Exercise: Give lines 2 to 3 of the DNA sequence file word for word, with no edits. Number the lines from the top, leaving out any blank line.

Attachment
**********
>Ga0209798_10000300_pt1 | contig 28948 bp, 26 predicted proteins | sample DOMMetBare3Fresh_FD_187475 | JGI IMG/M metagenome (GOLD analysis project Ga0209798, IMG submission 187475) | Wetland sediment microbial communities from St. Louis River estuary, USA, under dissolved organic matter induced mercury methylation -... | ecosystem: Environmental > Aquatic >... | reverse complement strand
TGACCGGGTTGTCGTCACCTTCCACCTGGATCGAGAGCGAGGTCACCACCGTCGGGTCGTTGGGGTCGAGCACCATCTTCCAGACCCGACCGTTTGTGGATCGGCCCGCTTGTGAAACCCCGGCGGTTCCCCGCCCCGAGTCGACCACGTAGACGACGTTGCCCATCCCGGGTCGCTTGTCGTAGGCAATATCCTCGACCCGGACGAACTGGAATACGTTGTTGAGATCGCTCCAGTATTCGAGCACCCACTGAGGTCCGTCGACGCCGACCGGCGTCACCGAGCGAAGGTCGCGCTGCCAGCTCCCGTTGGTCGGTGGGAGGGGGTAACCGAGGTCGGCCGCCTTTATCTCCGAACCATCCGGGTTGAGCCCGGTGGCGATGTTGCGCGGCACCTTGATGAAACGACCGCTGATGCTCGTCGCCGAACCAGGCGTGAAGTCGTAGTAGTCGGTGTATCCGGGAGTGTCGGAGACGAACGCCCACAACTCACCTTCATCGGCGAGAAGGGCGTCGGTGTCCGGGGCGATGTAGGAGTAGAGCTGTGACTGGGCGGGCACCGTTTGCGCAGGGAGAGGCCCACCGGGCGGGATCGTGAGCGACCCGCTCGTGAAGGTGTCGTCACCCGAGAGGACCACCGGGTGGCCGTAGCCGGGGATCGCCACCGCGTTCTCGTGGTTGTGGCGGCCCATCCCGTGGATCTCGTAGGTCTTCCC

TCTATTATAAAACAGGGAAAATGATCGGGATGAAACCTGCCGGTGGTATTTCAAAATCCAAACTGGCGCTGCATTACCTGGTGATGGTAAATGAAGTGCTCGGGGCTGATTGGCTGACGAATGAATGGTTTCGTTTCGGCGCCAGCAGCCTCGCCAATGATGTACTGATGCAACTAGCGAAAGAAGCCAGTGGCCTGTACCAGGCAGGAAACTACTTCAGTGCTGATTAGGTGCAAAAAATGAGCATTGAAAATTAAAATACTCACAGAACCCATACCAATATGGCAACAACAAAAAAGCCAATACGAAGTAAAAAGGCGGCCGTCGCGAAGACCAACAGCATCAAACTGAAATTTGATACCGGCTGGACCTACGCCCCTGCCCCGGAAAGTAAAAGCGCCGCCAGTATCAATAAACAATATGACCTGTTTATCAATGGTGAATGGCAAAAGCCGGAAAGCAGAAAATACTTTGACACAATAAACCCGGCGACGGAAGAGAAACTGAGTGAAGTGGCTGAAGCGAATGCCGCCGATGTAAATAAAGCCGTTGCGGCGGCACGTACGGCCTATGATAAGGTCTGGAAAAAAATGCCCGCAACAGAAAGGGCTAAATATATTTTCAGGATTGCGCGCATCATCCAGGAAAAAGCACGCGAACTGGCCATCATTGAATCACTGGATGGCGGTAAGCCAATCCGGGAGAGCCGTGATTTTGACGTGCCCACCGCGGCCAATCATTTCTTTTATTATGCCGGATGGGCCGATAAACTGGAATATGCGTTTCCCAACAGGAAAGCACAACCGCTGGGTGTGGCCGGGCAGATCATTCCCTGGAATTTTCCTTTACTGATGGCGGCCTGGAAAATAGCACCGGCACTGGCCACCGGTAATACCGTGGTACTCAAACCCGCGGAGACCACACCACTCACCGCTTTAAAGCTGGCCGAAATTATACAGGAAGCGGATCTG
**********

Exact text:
TGACCGGGTTGTCGTCACCTTCCACCTGGATCGAGAGCGAGGTCACCACCGTCGGGTCGTTGGGGTCGAGCACCATCTTCCAGACCCGACCGTTTGTGGATCGGCCCGCTTGTGAAACCCCGGCGGTTCCCCGCCCCGAGTCGACCACGTAGACGACGTTGCCCATCCCGGGTCGCTTGTCGTAGGCAATATCCTCGACCCGGACGAACTGGAATACGTTGTTGAGATCGCTCCAGTATTCGAGCACCCACTGAGGTCCGTCGACGCCGACCGGCGTCACCGAGCGAAGGTCGCGCTGCCAGCTCCCGTTGGTCGGTGGGAGGGGGTAACCGAGGTCGGCCGCCTTTATCTCCGAACCATCCGGGTTGAGCCCGGTGGCGATGTTGCGCGGCACCTTGATGAAACGACCGCTGATGCTCGTCGCCGAACCAGGCGTGAAGTCGTAGTAGTCGGTGTATCCGGGAGTGTCGGAGACGAACGCCCACAACTCACCTTCATCGGCGAGAAGGGCGTCGGTGTCCGGGGCGATGTAGGAGTAGAGCTGTGACTGGGCGGGCACCGTTTGCGCAGGGAGAGGCCCACCGGGCGGGATCGTGAGCGACCCGCTCGTGAAGGTGTCGTCACCCGAGAGGACCACCGGGTGGCCGTAGCCGGGGATCGCCACCGCGTTCTCGTGGTTGTGGCGGCCCATCCCGTGGATCTCGTAGGTCTTCCC

TCTATTATAAAACAGGGAAAATGATCGGGATGAAACCTGCCGGTGGTATTTCAAAATCCAAACTGGCGCTGCATTACCTGGTGATGGTAAATGAAGTGCTCGGGGCTGATTGGCTGACGAATGAATGGTTTCGTTTCGGCGCCAGCAGCCTCGCCAATGATGTACTGATGCAACTAGCGAAAGAAGCCAGTGGCCTGTACCAGGCAGGAAACTACTTCAGTGCTGATTAGGTGCAAAAAATGAGCATTGAAAATTAAAATACTCACAGAACCCATACCAATATGGCAACAACAAAAAAGCCAATACGAAGTAAAAAGGCGGCCGTCGCGAAGACCAACAGCATCAAACTGAAATTTGATACCGGCTGGACCTACGCCCCTGCCCCGGAAAGTAAAAGCGCCGCCAGTATCAATAAACAATATGACCTGTTTATCAATGGTGAATGGCAAAAGCCGGAAAGCAGAAAATACTTTGACACAATAAACCCGGCGACGGAAGAGAAACTGAGTGAAGTGGCTGAAGCGAATGCCGCCGATGTAAATAAAGCCGTTGCGGCGGCACGTACGGCCTATGATAAGGTCTGGAAAAAAATGCCCGCAACAGAAAGGGCTAAATATATTTTCAGGATTGCGCGCATCATCCAGGAAAAAGCACGCGAACTGGCCATCATTGAATCACTGGATGGCGGTAAGCCAATCCGGGAGAGCCGTGATTTTGACGTGCCCACCGCGGCCAATCATTTCTTTTATTATGCCGGATGGGCCGATAAACTGGAATATGCGTTTCCCAACAGGAAAGCACAACCGCTGGGTGTGGCCGGGCAGATCATTCCCTGGAATTTTCCTTTACTGATGGCGGCCTGGAAAATAGCACCGGCACTGGCCACCGGTAATACCGTGGTACTCAAACCCGCGGAGACCACACCACTCACCGCTTTAAAGCTGGCCGAAATTATACAGGAAGCGGATCTG